The effect of even, positive and negative pacing on metabolic, kinematic and temporal variables during breaststroke swimming

Kevin G. Thompson, D. P. MacLaren, A. Lees, G. Atkinson

    Research output: Contribution to journalArticle

    39 Citations (Scopus)

    Abstract

    The aim of this investigation was to determine the effect of even, negative and positive pacing on metabolic, kinematic and temporal variables during breaststroke swimming. Nine male swimmers [mean (SD): age 21 (3) years, height 178 (5) cm, body mass 77.2 (6.7) kg, 200 m-time 158.6 (13.6) s] completed a 200-m breaststroke time trial and then 72 h later three paced (even, positive, negative) 175-m breaststroke swims in random order, 48 h apart. The swimmers paced accurately in all trials. The evenly paced trial produced lower post-exercise peak blood lactate and rating of perceived exertion values compared to the positively paced trial (P < 0.05). Peak oxygen uptake was not significantly different between trials (P > 0.05). Heart rate immediately following exercise was lower in the negatively paced trial (P < 0.05) than the other paced trials. Stroke rates were lower during the first half of the evenly and negatively paced trials compared to the positively paced trial (P < 0.01), but no differences were observed between the second half of the trials. Across all trials the stroke count increased as the trials progressed (P < 0.01). Turning times were observed to be shorter during the first half of the positively paced trial compared to the other paced trials (P < 0.01). Even paced swimming appears to be less physically stressful than positively paced swimming during high intensity exercise, as indicated by a lower post-exercise blood lactate concentration, perceived exertion and variability within turning times.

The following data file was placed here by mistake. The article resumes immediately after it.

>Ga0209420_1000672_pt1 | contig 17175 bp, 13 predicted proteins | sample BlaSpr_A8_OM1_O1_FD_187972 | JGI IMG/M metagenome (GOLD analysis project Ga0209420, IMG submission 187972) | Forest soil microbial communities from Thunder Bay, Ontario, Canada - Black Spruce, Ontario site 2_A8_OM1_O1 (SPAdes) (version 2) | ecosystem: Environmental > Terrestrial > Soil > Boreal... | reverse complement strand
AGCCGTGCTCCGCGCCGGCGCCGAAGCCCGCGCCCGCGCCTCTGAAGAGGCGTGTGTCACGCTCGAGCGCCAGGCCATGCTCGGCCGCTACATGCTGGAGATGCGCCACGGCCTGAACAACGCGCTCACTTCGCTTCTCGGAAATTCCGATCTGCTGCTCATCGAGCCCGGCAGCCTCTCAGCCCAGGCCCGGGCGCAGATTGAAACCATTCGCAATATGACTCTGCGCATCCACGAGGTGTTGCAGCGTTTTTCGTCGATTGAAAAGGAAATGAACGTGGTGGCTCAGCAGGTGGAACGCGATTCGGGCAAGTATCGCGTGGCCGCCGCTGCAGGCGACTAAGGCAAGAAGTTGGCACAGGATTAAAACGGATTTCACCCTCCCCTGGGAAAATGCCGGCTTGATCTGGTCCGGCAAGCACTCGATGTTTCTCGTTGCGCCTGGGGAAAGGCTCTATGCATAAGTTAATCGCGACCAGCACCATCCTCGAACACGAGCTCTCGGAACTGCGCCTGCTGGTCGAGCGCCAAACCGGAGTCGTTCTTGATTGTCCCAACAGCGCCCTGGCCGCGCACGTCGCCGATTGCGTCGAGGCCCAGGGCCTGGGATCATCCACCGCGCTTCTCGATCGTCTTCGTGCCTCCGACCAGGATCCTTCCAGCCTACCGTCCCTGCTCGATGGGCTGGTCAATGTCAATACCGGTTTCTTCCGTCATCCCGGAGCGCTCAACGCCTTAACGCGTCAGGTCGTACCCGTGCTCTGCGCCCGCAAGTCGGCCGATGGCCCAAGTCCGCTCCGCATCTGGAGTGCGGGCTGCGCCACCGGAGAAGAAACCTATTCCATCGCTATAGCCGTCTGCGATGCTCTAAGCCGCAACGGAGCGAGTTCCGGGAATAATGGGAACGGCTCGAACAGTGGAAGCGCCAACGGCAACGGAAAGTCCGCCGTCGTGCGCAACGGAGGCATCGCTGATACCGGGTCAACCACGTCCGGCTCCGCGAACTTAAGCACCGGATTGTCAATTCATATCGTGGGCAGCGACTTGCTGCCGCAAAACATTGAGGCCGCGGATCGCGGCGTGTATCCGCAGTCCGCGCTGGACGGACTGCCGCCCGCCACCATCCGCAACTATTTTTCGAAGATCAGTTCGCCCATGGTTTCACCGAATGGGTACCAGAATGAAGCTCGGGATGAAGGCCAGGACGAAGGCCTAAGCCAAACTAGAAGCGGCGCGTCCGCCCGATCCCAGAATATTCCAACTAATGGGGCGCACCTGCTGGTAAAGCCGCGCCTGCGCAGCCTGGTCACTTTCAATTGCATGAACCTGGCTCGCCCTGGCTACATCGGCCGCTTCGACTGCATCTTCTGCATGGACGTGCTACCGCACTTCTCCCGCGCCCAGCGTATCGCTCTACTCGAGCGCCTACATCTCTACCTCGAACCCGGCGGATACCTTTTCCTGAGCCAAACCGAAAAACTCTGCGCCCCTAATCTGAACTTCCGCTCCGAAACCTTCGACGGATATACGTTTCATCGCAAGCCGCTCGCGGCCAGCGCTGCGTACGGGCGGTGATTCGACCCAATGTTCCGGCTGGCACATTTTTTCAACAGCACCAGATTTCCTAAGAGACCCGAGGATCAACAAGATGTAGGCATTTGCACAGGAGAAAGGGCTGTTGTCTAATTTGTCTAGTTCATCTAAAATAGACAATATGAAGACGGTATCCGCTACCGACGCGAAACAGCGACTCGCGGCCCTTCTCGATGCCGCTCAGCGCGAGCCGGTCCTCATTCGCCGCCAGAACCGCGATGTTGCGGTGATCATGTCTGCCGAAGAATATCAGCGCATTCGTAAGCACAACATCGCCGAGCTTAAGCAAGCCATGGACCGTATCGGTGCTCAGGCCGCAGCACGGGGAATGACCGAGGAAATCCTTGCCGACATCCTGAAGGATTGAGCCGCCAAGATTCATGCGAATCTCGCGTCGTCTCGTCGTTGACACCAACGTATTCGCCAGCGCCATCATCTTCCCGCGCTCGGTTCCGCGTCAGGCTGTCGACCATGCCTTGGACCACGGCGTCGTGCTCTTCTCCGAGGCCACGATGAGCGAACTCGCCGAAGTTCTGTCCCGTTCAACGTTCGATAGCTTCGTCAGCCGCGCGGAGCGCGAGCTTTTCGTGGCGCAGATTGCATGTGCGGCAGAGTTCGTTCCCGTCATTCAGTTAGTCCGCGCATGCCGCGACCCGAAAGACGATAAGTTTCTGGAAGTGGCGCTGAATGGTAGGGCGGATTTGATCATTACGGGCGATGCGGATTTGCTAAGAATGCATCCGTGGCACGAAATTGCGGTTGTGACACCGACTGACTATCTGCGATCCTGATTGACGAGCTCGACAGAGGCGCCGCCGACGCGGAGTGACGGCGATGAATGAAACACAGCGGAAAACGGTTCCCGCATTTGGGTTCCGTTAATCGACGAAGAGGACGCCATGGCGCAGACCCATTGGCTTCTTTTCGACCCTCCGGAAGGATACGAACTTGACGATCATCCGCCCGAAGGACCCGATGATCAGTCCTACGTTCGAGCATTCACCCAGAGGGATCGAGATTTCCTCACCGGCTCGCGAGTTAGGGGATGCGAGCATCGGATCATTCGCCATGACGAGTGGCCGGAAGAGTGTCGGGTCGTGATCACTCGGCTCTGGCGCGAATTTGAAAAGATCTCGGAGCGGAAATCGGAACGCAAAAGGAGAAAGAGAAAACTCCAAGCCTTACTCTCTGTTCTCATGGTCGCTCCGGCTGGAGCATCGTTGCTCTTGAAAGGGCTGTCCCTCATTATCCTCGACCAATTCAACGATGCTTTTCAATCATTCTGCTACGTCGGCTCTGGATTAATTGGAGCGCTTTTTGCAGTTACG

Original languageEnglish
    Pages (from-to)438-443
    Number of pages6
    JournalEuropean Journal of Applied Physiology
    Volume88
    Issue number4-5
    DOIs
    Publication statusPublished - 1 Jan 2003

    Fingerprint Dive into the research topics of 'The effect of even, positive and negative pacing on metabolic, kinematic and temporal variables during breaststroke swimming'. Together they form a unique fingerprint.

  • Cite this